It’s summer at Heritage and that means Hydrangeas are in full swing as are daylilies. The North American Hydrangea Test Garden is beautiful with its many cultivars of Hydrangea macrophylla as well as Hydrangea paniculata. Both species are just coming into full flower and should be a spectacular show for the remainder of the month of July, and beyond. The Windmill Garden, filled with many cultivars of herbaceous plants is coming into full flower as well.
Hemerocallis lilioasphodelus, Daylily
Don’t forget to stop by our Sundial Garden around Flume Fountain to see the spectaucalar array of daylillies flowering! With over 800 varirites in this garden, there’s bound to be a favorite daylilly for everyone!
Described as having a sense of “volcanic enthusiasm”, by horticulture legend and Hydrangea Guru, Michael Dirr, who will be visiting Heritage Museum and Gardens in late July, hydrangeas are carried in bunches of flowers at the end of stems. There are three main forms of hydrangeas, “Mophead”, the most commonly recognized form in a globe shaped cluster, “Panicle”, a long, cone-shaped cluster, like Oakleaf Hydrangeas, and “Lacecap”, a flattened cluster of what appears to be tiny, immature buds surrounded at the edges by four to five petals. T his “mood ring” of plants, is apt to changing color depending on the soil pH. The default color of hydrangeas are red, due to a presence of molecules called anthocyanin, but when it binds to aluminum, found in acidic soils, it forms a blue molecule complex of aluminum and anthocyanin, yielding blue colored flowers!
Spider Flower, Cleomoe
While you’re exploring the Windmill Garden, keep an eye out for the spider flower! With its white and purple tower-like flower structure, it’s truly a great native flower. This plant not only offers color for your garden, but is also deer-resistant and attracts hummingbirds and butterflies all season. At maturity the plant grows to around 3-4 feet tall, so it’s best used in the background of your garden.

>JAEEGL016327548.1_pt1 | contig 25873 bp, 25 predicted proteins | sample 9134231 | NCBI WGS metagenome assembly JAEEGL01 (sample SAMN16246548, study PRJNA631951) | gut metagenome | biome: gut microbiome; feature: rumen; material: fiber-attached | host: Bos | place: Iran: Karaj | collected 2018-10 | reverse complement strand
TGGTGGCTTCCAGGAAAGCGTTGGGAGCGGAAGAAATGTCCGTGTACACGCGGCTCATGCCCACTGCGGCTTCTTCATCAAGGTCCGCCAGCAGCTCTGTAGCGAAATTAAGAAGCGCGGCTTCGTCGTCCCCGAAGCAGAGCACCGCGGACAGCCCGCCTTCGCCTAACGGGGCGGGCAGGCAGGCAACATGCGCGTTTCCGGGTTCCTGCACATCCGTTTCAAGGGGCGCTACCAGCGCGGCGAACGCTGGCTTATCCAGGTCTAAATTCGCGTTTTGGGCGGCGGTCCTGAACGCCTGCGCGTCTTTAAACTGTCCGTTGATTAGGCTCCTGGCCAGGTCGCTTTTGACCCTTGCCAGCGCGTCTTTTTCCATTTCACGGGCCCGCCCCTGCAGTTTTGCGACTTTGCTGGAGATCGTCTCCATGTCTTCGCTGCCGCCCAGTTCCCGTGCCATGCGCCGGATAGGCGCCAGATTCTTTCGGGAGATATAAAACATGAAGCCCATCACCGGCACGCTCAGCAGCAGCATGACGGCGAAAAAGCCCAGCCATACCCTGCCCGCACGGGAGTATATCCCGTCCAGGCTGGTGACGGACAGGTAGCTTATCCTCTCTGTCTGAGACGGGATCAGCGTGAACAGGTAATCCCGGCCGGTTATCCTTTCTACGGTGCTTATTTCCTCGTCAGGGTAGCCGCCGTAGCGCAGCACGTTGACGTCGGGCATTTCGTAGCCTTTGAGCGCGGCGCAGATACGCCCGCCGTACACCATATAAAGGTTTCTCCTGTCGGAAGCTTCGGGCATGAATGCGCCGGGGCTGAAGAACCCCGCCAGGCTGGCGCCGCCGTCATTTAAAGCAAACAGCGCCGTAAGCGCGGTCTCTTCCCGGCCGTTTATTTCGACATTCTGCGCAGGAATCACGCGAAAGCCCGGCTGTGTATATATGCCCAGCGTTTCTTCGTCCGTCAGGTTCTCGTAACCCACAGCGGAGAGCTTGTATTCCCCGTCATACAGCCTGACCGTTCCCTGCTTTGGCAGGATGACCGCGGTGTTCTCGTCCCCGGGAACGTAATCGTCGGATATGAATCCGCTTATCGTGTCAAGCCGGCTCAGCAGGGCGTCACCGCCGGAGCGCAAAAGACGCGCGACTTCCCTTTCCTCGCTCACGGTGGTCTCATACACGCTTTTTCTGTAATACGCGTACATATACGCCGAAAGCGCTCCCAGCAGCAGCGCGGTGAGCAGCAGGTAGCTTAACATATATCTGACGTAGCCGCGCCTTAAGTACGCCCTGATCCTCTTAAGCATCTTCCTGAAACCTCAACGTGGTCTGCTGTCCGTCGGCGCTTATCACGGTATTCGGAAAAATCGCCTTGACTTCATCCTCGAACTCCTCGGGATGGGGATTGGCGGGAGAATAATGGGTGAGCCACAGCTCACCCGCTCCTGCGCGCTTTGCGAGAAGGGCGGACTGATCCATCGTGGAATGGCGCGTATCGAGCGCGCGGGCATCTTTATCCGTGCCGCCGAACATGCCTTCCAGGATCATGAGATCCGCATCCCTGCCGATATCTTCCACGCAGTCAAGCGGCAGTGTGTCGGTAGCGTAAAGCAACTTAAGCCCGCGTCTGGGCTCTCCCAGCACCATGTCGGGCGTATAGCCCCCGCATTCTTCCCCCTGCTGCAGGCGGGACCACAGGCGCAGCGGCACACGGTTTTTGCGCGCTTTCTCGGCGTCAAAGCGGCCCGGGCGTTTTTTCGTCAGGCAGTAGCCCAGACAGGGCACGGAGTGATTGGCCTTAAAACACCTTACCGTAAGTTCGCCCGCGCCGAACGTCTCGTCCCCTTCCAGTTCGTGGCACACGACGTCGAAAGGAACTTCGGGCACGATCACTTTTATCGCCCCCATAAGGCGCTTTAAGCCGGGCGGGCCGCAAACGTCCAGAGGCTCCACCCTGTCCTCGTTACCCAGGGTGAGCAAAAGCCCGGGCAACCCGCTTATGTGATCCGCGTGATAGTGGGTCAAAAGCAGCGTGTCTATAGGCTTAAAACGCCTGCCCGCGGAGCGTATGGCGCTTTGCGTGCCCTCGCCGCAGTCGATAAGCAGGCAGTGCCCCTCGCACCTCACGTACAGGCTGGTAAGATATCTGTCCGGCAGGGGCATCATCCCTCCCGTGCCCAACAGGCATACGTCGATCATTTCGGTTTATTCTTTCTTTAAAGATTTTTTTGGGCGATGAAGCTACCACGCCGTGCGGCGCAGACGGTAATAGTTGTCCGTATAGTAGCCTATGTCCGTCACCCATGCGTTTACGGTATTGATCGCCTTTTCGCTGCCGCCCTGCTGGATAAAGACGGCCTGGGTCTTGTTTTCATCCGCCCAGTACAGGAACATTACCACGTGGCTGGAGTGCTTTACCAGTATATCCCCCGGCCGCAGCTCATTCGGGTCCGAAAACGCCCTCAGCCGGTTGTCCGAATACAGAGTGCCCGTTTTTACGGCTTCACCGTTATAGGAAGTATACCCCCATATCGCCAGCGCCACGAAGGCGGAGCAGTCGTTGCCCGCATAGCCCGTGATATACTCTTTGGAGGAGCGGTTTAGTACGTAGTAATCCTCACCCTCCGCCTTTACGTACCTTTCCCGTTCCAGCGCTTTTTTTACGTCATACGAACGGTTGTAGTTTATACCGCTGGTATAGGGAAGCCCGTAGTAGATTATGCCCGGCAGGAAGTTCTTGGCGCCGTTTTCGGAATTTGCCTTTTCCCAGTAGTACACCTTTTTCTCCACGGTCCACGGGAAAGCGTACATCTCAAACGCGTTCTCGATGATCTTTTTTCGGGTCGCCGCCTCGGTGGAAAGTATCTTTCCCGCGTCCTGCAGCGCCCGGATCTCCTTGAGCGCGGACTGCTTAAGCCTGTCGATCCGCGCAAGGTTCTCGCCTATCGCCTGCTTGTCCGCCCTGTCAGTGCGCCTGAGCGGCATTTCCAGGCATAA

Bachelor Button, Gumphrena
As you look for the Cleomoe in the Windmill Garden, be sure to check out the Bachelor Button growing along the ground. This annual is a favorite among gardeners and florists. Not only does it look nice, but it can also be dried for home decorating. The small spherical flowers bloom with a wide array of colors, so they make a great addition to any garden! Bachelor Button is also deer-resistant and can tolerate heat and low water, so it’s a great, maintenance plant.
Blazing Star, Liatris
As you arrive at Heritage, you will notice Blazing Star in areas of our parking garden. These plants are very easy to care for, making it a favorite of gardeners and landscapers. Every summer the plant will shoot up very vibrant purple flower spikes, which attract lots of butterflies!
Climbing Hydrangea, Hydrangea anomala petiolaris
If you get lost in the Maze, take some time to check out the climbing hydrangea! Able to grow up fences, walls, posts, and much more, this hydrangea definitely draws attention. While less showy than other hydrangeas, it can grow up to 80 feet tall (as long as it has something that tall to climb) and produce a pleasant fragrance.
Purple Angels trumpet, Datura sp.
Below the Flagpole at the Parade Field near the Special Exhibit Gallery, you’ll find a beautiful flower bed filled with many plants—but the Angels Trumpet is one of my favorites. The dark purple and white flower is one of a kind and a must-see for any plant lover. These big trumpet- shaped flowers bloom only in the hottest of summer months, but are an excellent specimen plant for any garden.
Sourwood tree, Oxydendrum arboreum